A mosaic novel, you say? What’s that when it’s at home? How’s it differ from a common or garden novel? Well, my favourite explanation is from the inimitable Jo Walton: “A normal novel tells a story by going straightforwardly at it, maybe with different points of view, maybe braided, but clearly going down one road of story. A mosaic novel builds up a picture of a world and a story obliquely, so that the whole is more than the sum of the parts.”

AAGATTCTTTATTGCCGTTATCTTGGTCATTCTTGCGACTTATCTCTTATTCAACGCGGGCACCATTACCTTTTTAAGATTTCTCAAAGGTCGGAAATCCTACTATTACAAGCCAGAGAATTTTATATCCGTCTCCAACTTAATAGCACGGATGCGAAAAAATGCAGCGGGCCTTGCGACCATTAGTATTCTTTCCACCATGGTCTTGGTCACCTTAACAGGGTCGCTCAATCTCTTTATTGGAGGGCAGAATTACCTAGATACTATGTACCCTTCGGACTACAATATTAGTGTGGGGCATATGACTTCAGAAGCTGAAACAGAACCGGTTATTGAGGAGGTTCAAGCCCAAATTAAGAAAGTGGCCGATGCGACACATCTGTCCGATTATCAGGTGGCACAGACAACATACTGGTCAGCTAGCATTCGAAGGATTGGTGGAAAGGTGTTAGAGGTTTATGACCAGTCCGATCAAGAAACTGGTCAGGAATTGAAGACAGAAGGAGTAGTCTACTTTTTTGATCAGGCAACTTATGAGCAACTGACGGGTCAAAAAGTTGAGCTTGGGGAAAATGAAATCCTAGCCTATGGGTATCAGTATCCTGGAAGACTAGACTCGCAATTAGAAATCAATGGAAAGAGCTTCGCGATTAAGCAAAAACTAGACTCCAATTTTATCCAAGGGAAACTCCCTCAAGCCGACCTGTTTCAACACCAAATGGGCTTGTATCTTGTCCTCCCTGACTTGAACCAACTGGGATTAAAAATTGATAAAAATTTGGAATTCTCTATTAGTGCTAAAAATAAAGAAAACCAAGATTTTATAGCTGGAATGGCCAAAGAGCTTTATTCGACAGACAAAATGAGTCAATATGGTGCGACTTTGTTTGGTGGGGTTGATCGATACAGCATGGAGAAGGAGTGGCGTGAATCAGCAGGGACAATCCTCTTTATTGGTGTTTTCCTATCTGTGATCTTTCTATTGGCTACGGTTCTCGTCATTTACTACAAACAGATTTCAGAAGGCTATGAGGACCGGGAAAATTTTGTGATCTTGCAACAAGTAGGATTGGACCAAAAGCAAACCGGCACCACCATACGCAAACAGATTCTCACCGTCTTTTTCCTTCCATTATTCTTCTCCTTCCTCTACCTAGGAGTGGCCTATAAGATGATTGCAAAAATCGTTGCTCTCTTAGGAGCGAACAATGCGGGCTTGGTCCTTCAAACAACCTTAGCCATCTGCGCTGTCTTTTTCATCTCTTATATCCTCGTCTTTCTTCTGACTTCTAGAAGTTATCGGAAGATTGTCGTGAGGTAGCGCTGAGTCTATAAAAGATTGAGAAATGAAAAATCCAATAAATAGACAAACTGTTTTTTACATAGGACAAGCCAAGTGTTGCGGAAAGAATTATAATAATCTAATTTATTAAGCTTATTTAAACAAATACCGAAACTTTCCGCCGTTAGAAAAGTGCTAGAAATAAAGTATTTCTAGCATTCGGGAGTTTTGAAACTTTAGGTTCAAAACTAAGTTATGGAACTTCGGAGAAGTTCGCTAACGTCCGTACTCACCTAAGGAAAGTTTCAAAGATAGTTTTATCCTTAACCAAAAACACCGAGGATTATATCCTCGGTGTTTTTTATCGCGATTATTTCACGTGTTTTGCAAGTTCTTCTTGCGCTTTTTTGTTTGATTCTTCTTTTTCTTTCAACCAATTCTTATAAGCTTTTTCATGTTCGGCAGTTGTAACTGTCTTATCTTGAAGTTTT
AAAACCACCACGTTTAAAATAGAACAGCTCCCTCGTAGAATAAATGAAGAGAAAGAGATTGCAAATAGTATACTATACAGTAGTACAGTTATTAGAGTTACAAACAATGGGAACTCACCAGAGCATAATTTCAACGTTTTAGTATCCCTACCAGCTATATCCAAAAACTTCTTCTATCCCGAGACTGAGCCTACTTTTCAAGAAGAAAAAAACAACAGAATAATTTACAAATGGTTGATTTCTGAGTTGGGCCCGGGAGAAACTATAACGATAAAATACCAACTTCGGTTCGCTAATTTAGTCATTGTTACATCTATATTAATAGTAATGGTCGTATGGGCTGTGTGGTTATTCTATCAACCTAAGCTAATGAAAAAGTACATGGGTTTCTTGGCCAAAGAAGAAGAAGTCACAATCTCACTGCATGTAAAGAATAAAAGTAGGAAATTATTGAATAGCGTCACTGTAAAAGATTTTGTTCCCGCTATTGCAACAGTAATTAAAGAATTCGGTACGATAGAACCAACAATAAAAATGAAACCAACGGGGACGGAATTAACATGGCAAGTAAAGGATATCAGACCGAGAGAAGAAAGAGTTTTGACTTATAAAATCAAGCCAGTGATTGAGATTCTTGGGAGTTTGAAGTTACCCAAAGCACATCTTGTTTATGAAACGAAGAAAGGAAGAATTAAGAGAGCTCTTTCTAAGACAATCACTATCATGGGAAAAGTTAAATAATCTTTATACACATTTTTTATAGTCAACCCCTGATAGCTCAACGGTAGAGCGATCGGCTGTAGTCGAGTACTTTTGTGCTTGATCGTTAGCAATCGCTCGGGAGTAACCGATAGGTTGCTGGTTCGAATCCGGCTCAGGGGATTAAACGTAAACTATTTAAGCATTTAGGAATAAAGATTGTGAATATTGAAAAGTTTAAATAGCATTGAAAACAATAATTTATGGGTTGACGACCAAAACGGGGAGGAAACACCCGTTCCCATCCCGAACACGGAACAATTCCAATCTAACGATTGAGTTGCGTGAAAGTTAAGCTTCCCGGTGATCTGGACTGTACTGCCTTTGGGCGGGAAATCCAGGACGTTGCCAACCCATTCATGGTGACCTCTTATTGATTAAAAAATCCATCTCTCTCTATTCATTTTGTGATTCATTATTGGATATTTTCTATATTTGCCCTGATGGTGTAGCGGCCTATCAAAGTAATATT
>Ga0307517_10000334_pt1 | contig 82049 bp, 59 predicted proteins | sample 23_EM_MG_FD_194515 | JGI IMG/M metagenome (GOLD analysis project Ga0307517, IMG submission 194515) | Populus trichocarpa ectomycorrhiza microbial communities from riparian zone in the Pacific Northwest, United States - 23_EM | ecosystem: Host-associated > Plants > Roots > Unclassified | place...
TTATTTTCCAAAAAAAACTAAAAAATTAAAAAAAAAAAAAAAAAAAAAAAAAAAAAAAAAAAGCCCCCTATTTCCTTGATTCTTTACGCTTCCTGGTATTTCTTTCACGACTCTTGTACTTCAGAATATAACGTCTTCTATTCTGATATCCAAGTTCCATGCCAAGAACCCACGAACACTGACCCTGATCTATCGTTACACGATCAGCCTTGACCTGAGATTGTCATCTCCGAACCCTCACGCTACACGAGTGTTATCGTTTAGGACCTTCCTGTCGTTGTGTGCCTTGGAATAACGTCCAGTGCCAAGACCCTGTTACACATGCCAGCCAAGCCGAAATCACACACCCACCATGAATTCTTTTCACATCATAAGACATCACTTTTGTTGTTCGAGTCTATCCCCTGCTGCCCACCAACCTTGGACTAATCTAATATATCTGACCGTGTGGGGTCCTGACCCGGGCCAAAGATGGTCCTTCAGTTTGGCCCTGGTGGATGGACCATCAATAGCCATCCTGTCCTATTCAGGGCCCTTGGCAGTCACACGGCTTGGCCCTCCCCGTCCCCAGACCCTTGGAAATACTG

According to author Joe McDermott, the creation of a mosaic novel is based on a technique of fracturing one or more story elements: plot, theme, characters, and/or setting. One of these elements, however, should be kept intact to bind the various story threads together and keep the reader anchored in the tale as a whole. Each mosaic text tends to fracture differently, depending on the author’s preferences and the needs of the story. In a true mosaic the plot is always going to be fractured, with no central plotline and each story-tile following its own narrative thread that doesn’t lead to an ending that feeds in to a larger overarching story question. The links between the stories are found in recurring characters and settings, repeated story talismans, themes and motifs, and acts the consequences of which echo through subsequent tales in the mosaic.